As I sit here looking out my French doors, it is rainy and windy and looking very glum with a temp of 39F. I would so like to take a walk in my garden to see what is coming up. The daffodils are blooming but their heads are bent. But I know that things will turn around, so my hope for getting out there is just delayed, not gone. Smiling
Vickie
May all your weeds be wildflowers. ~Author Unknown
Name: Jeanne
Lansing, Iowa (Zone 5a)
Vegetable Grower Birds Region: United States of America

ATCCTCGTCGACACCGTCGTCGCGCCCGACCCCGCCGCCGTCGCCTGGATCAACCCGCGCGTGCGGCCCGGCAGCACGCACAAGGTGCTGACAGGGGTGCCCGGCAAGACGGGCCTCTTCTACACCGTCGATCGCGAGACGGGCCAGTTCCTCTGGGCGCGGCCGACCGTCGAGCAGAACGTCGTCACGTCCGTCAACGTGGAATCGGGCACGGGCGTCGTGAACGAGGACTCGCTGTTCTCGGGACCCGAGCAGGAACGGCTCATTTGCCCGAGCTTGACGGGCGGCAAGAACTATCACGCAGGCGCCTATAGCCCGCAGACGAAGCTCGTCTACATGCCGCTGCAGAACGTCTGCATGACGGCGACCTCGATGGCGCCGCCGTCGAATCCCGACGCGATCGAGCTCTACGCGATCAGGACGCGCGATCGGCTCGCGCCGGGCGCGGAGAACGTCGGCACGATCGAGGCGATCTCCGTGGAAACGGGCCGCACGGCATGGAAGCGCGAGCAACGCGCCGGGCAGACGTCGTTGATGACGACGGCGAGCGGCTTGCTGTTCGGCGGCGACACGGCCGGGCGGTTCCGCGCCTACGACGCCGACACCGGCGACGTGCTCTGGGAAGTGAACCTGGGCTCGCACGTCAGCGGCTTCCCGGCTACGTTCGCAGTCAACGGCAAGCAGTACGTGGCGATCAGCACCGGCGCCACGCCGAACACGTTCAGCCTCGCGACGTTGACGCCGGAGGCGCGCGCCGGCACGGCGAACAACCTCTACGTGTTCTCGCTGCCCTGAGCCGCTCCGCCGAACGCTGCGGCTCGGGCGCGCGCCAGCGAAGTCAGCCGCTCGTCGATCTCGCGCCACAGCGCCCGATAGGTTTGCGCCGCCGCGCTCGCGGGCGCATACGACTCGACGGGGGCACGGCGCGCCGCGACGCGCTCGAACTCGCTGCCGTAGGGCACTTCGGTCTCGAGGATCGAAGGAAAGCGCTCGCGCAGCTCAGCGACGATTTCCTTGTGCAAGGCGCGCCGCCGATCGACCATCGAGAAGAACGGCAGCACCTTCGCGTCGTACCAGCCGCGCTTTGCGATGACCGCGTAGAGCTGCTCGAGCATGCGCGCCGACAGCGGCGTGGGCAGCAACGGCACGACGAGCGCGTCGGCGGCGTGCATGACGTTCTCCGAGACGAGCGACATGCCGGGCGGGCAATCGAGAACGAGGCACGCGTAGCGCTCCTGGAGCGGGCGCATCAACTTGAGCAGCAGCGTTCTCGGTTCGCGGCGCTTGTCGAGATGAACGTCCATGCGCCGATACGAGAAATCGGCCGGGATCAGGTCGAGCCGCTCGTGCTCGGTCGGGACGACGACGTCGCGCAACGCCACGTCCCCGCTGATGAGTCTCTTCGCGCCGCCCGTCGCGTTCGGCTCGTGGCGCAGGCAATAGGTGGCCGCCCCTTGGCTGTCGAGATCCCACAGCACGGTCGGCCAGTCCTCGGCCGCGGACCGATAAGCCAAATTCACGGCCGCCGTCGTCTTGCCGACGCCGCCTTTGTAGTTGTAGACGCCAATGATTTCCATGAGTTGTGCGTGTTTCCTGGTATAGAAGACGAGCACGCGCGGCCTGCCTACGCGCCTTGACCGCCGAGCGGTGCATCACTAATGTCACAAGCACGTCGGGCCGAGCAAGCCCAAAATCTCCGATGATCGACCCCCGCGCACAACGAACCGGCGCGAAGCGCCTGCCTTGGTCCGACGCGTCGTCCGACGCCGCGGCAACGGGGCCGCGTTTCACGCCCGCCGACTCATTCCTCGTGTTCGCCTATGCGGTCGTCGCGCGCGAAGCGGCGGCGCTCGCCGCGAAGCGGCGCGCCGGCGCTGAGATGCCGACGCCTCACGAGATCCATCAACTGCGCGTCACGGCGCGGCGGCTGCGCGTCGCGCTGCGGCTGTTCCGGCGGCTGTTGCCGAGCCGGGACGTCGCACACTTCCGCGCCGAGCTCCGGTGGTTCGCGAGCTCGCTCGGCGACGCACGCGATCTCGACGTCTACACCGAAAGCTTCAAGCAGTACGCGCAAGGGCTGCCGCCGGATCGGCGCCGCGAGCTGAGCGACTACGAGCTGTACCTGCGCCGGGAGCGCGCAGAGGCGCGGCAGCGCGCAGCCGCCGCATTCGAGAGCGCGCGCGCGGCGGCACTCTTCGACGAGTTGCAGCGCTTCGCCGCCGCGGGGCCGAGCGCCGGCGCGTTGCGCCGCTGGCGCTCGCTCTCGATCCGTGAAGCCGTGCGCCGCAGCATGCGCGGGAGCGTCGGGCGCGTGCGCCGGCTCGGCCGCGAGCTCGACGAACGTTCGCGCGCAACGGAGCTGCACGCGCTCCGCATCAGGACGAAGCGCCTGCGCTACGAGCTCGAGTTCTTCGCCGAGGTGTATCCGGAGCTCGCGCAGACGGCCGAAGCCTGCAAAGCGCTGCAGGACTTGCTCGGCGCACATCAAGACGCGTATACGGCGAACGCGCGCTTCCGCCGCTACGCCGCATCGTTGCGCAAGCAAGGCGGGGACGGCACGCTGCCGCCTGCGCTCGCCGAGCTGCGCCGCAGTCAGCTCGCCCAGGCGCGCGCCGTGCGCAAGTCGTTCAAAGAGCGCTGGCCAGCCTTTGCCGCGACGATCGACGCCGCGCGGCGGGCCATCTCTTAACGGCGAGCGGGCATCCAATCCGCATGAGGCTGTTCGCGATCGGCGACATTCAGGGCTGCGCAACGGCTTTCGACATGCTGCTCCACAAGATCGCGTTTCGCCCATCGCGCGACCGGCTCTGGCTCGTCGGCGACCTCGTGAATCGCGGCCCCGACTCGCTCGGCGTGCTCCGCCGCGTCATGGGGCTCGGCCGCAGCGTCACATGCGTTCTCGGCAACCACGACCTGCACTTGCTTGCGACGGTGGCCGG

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gardenglassgems
Mar 25, 2018 7:24 AM CST
@RoseBush1 Thanks Lyn for the Youtube link. I watched it and will give it a try. I have never even heard of it before. I bookmarked you post with the link.

Thanks Vicki. I started following weight watchers on Jan. 15.

I had hoped to get outside and do more clean up but it is very windy today which makes it too cool for me. I know there are better days coming so I will be patient and work on my pallet flags which also gives me a feeling of accomplishment.
Yard decor, repurposing, and flowers,